The Doctrine Of The Trinity

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Augustine and the Trinity Introduction The doctrine of the Trinity is often viewed as an archaic and abstract theory many churches and theological study programs settled on long ago, and therefore, has little relevance to modern Christian faith. Over the past fifteen centuries, the doctrine of the Trinity has played a peripheral role in Christian theology. Formulated in Nicea (325 C.E.) and later revised in Constantinople (381 C.E.), it has been generally accepted by most Christians. However, this was not always the case; over 1600 years ago, according to Gregory of Nyssa, it was near impossible to enter the marketplace without hearing or becoming engaged in a debate about whether God the Son is equal to or less than God the Father.…show more content…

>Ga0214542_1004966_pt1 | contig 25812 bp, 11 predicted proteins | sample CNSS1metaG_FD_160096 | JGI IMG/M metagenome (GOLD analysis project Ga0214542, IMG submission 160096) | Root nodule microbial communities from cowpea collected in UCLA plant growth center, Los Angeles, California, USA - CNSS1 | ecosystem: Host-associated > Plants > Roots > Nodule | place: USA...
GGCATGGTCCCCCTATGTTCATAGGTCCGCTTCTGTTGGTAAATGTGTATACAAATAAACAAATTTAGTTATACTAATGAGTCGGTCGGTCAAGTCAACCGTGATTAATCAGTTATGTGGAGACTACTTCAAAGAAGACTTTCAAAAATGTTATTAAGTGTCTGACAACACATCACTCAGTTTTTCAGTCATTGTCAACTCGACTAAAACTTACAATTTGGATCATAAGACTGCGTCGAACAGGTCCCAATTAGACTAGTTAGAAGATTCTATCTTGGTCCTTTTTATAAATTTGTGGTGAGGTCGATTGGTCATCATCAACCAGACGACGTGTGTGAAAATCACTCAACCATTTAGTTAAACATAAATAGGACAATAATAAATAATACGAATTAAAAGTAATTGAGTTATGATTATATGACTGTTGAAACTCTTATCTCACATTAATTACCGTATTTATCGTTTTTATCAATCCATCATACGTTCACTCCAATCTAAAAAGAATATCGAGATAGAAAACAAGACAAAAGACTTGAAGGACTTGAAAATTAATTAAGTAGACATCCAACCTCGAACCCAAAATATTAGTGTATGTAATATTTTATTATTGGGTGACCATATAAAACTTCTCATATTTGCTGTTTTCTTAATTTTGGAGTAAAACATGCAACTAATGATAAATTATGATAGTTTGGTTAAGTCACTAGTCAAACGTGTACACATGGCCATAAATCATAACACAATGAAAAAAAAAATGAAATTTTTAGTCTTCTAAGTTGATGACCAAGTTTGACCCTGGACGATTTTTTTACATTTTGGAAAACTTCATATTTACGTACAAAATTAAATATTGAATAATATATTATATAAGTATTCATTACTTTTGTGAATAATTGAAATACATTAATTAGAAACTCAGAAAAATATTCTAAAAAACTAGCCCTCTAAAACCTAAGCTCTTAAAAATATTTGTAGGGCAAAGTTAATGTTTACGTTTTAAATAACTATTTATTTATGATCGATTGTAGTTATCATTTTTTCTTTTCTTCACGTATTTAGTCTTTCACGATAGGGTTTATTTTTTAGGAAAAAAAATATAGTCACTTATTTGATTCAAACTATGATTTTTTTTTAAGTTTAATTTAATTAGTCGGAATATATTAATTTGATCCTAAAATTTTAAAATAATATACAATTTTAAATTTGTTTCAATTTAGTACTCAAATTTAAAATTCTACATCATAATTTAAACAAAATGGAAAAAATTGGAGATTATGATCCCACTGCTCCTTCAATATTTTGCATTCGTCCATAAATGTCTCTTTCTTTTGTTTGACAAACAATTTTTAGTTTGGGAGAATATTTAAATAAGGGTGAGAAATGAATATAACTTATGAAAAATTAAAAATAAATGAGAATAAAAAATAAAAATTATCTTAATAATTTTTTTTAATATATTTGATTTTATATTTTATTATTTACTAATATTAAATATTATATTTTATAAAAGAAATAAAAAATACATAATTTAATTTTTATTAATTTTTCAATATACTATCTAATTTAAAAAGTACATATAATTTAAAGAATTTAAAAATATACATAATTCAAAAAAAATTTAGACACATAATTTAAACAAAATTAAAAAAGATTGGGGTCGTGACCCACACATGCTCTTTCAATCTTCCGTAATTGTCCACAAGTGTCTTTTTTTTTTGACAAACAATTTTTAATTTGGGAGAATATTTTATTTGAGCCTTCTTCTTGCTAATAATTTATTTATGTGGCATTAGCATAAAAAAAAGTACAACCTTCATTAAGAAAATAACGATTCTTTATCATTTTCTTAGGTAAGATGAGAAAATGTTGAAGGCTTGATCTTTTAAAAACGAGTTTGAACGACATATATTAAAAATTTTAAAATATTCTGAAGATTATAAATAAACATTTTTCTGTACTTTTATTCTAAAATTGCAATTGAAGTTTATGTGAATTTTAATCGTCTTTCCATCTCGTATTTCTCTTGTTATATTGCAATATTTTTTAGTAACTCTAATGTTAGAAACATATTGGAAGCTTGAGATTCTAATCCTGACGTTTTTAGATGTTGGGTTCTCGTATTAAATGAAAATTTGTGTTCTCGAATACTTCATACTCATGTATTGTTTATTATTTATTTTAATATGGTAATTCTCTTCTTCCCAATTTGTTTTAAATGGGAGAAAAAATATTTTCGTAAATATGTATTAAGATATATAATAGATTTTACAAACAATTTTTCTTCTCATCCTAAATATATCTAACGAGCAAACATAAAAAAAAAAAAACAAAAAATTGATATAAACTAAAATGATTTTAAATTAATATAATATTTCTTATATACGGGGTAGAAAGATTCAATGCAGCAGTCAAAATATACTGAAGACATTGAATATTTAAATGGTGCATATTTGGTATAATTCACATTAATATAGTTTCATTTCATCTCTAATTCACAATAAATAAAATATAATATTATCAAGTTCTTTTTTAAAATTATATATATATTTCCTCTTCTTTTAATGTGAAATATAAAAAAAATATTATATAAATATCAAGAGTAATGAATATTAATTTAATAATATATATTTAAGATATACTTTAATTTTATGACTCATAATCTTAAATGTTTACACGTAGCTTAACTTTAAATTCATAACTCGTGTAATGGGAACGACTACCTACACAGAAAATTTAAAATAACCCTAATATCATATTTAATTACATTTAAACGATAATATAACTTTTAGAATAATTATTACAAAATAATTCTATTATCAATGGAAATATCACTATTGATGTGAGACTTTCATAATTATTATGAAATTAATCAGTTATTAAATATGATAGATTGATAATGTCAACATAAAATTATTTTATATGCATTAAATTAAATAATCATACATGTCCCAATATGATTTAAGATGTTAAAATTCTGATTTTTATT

At the same time, Augustine sought to defend the doctrine of the Trinity established in Nicea and Constantinople against heretical formulations such as Arianism. In his Trinitarian formulation, Augustine argued the Latin expressions of one essence (essentia), three persons (personae), was more precise than the Greek of one essence (ousia), and three substances (hypostases). Citing the Exodus passage of God naming Himself, “I AM that I AM” (The Holy Bible, 3:14), Augustine believed substance (hypostases) could not properly be predicated of God as if God were something in which accidental properties could subsist. The distinction between the persons of the Trinity (the usual starting place for Augustine) is found in causation. Augustine understood the distinction between persons according to eternal and immutable relation (Gilson 1960). He used a psychological analogy in which the unity of the Trinity is likened to the human soul composed of “the mind [intellect], and the knowledge by which it knows itself [memory], and the love by which it loves itself [will]” (Augustine and Stephen McKenna 2002). The intellect is not the will nor the memory; memory, neither the will nor intellect; and will, neither the intellect nor memory. Yet there is only one mind. Augustine moved from exterior realities of creations to the interior realities of the human souls in the hope of encountering God in the image of God (imago

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